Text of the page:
Thabet Abu Rass, the co-director of the Abraham Initiatives, which works to promote equality among Jews and Arabs, says Netanyahu may attract a small number of Arab voters, but that far more of them would simply boycott the election.
“They are waiting to see if there is going to be a Joint List or not, and if you ask me, it’s not going to happen,” he said. “There are a lot of deep differences this time.”
A poll carried out in December forecast Arab turnout at around 55%, far lower than the 65% seen last March.
Although Arab parties have historically performed worse on their own, some feel the parties might be more effective individually. In Israel’s political system — which requires would-be prime ministers to assemble majority coalitions — small parties often wield outsized influence.
“When we speak about the Palestinian community in Israel, we don’t speak about one bloc, we have different ideologies,” said Nijmeh Ali, a policy analyst at Al-Shabaka, an international Palestinian think tank. “Sometimes you need to break up in order to gain power.”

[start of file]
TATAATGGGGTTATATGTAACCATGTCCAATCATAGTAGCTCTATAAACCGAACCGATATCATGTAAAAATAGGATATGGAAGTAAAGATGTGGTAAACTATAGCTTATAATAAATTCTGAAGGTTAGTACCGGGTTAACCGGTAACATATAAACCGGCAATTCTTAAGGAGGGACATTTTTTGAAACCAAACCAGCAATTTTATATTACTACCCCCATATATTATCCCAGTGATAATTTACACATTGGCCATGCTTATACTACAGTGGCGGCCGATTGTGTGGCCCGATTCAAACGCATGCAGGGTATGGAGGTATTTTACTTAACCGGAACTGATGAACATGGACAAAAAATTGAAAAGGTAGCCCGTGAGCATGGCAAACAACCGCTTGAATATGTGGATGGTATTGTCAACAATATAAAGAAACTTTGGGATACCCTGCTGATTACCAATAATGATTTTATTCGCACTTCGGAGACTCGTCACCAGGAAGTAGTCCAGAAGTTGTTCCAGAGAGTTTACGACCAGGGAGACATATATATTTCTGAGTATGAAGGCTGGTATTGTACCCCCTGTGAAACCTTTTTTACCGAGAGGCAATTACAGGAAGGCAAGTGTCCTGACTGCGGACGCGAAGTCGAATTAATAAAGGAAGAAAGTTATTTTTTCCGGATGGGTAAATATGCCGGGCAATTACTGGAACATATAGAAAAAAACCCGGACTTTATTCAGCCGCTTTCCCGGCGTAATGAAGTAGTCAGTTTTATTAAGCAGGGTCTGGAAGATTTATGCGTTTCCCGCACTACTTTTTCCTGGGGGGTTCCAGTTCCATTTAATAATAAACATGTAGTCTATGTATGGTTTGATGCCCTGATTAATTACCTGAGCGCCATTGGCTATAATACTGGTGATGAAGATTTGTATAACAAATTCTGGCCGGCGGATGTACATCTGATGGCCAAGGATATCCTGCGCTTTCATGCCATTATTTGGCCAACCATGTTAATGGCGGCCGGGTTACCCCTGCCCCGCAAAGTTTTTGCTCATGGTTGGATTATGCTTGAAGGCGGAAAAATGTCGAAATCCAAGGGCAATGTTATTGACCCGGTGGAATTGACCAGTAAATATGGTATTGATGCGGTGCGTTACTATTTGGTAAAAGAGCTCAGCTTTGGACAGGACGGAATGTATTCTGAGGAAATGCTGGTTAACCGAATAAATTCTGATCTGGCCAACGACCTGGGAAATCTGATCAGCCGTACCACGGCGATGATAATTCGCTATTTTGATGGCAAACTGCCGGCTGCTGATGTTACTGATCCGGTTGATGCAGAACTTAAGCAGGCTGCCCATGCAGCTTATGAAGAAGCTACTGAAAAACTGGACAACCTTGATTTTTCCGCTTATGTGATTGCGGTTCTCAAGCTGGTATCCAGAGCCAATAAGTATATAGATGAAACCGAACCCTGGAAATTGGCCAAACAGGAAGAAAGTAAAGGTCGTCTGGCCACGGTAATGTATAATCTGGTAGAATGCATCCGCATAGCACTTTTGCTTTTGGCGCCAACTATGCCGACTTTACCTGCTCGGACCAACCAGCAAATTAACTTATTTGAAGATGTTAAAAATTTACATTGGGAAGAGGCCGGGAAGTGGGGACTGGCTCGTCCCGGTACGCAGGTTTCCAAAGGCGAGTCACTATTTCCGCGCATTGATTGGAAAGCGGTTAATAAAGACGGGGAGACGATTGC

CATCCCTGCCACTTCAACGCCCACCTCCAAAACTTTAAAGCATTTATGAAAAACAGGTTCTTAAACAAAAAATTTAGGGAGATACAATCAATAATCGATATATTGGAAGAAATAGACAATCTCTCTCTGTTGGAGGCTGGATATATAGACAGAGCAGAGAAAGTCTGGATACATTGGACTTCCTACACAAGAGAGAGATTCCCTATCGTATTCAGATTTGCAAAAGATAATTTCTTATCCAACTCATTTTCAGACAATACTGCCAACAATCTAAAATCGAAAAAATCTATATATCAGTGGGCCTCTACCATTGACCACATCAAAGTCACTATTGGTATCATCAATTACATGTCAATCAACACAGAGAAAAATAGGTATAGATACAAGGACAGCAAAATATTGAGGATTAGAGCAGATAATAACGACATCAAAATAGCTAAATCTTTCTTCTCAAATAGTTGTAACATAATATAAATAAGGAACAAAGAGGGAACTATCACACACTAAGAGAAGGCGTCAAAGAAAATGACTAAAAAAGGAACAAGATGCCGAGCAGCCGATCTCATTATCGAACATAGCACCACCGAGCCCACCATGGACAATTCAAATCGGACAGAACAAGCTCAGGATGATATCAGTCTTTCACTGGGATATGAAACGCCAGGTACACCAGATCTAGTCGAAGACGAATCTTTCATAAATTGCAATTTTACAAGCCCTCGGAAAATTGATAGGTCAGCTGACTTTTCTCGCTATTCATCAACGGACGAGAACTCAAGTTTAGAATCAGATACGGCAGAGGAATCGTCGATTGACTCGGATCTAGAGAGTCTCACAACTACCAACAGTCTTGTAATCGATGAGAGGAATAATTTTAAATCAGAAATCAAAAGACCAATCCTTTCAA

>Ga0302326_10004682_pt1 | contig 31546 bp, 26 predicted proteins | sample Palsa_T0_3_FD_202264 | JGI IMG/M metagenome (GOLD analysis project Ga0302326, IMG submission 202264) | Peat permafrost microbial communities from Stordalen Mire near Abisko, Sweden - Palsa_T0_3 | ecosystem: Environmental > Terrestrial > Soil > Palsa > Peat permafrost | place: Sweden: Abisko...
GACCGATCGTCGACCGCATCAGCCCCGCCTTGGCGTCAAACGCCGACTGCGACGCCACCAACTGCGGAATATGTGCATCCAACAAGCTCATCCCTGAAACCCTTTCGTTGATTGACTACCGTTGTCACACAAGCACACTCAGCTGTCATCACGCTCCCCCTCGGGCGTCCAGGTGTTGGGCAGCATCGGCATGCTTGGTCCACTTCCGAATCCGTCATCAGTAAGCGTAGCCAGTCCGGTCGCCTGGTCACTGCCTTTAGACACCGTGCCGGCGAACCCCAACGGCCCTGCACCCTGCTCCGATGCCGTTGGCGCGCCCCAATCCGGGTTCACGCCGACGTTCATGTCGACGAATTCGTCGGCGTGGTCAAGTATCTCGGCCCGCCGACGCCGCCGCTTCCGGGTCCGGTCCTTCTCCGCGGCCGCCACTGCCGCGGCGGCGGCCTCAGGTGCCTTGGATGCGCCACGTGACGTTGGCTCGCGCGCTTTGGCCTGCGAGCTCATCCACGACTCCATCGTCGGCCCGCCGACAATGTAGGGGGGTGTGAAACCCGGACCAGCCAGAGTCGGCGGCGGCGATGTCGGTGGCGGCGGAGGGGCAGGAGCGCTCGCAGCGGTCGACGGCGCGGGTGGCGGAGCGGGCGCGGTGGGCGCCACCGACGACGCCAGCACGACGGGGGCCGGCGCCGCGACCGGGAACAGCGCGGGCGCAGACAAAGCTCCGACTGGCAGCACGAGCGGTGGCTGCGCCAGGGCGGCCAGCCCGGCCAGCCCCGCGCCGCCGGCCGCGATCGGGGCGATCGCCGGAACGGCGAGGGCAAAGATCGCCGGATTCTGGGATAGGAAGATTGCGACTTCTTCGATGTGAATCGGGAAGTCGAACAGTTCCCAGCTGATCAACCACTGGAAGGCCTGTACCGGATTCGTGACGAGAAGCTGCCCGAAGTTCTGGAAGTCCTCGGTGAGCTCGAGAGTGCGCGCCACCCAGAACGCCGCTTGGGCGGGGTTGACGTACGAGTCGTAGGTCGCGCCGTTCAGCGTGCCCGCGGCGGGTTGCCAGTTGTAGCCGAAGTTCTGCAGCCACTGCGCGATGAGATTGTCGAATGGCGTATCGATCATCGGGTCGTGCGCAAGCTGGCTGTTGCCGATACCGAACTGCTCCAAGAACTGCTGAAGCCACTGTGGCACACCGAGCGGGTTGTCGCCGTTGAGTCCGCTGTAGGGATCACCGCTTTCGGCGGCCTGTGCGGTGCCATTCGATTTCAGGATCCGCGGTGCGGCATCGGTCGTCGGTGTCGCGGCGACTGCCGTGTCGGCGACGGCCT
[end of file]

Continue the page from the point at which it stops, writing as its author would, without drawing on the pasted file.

Netanyahu appears to be focused on the margins ahead of a tight race that could determine not only whether he remains in office, but whether he secures immunity from prosecution on multiple corruption charges. With only a few seats, a pragmatic politician like Abbas could determine Netanyahu’s fate.
“This is the new thing in Arab politics,” said Arik Rudnitzky, a research fellow at the Israel Democracy Institute. “They are ready to hold direct negotiations with Likud.”
He said it doesn’t mean they will be part of a governing coalition, but they could offer outside support to secure benefits for the Arab public. “It might be a win-win situation,” he said.